Twitch, the popular live video game streaming site, wants to go head-to-head with digital game stores like Steam and GOG. The company announced Monday that Twitch viewers will soon be able to purchase games and in-game content while watching their favorite streamers.
Sometime this spring, Twitch viewers will start to see “Buy now” buttons underneath the video for the game they’re watching. While watching someone play Tom Clancy’s The Division, for example, there would be a button right below the stream allowing viewers to purchase it.
Twitch didn’t specify which games will be available at launch, but the company did say its launch partners include companies like Ubisoft,Telltale Games, 11Bit, Blue Mammoth Games, Campo Santo, Devolver Digital, Digital Extremes, Double Fine Games, Fred Wood, Gambitious, Hi Rez Studios, iNK Stories, Jackbox Games, Paradox Interactive, Proletariat, Raw Fury, tinyBuild, Trion Worlds, Versus Evil, and Vlambeer.
Twitch game sales won’t only benefit the company. Members of Twitch’s Partner Program for broadcasters will be able to get a 5 percent cut of any games sold while buyers are watching their channel.
The Twitch Launcher that provides access to Twitch Prime rewards will also house full games purchased on Twitch, though Twitch will also integrate with third-party launchers such as Ubisoft’s Uplay—just as Steam does now.
Purchases will require an Amazon account for payment, but it appears the games will be downloaded directly from Twitch, not Amazon.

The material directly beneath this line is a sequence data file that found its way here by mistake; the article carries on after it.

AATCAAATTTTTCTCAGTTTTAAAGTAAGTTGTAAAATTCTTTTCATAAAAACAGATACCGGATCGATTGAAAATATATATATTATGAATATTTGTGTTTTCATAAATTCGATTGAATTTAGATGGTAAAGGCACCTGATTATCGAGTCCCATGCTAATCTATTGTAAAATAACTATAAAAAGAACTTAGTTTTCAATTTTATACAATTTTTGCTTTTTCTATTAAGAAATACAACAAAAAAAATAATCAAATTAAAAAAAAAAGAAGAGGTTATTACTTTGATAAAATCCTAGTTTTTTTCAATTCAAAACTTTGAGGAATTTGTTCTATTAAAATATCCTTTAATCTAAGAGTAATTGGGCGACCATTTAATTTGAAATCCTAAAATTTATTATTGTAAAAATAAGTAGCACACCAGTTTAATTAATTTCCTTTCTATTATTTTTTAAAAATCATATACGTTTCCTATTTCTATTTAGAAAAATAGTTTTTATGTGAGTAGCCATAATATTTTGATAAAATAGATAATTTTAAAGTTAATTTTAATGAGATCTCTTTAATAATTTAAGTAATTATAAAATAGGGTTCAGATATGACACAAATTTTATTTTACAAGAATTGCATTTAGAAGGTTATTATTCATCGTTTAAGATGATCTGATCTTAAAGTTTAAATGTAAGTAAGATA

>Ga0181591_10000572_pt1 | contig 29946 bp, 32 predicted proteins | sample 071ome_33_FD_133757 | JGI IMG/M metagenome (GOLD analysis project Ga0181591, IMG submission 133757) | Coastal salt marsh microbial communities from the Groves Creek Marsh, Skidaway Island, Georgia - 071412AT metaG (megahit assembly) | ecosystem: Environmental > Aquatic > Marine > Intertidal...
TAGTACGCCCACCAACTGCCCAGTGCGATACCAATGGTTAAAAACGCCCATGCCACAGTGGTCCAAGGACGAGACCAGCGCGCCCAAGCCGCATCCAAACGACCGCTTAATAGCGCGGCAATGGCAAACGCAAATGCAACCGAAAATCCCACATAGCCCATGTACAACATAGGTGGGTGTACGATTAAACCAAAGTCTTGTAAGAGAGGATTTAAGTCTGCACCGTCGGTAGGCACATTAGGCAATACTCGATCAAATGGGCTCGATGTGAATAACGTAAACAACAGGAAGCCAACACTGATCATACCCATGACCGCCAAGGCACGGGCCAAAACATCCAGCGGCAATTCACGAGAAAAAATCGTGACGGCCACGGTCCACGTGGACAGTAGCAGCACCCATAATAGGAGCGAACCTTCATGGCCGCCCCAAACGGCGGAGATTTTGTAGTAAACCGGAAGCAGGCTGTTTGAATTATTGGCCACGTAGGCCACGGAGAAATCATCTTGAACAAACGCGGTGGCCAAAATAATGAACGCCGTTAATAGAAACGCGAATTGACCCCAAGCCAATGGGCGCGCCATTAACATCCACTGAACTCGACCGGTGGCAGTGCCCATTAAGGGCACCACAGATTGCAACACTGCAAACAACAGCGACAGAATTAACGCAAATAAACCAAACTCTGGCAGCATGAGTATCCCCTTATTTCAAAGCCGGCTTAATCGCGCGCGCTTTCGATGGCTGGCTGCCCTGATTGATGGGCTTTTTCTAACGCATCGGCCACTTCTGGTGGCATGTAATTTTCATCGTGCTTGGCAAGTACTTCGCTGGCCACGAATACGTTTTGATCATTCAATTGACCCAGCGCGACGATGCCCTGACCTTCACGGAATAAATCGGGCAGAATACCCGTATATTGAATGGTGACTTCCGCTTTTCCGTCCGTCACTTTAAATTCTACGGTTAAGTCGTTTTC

To encourage people to try buying on Twitch, each game purchase over $4.99 will come with a Twitch Crate. This is a randomly generated collection of digital add-ons and accessories. Crate goodies could be anything from Bits—a Twitch-only digital currency—or items such as chat badges and game-specific emojis for Twitch chat.
Why this matters: Twitch already has a thriving community of gamers who chat with each other and their favorite streamers on the site. Plus, Twitch is one of the first places gamers go to see what a game is like before plunking down $60 for the next great AAA title. Getting into retail sales is a logical step—especially since Amazon owns Twitch.
Ian is an independent writer based in Israel who has never met a tech subject he didn't like. He primarily covers Windows, PC and gaming hardware, video and music streaming services, social networks, and browsers. When he's not covering the news he's working on how-to tips for PC users, or tuning his eGPU setup.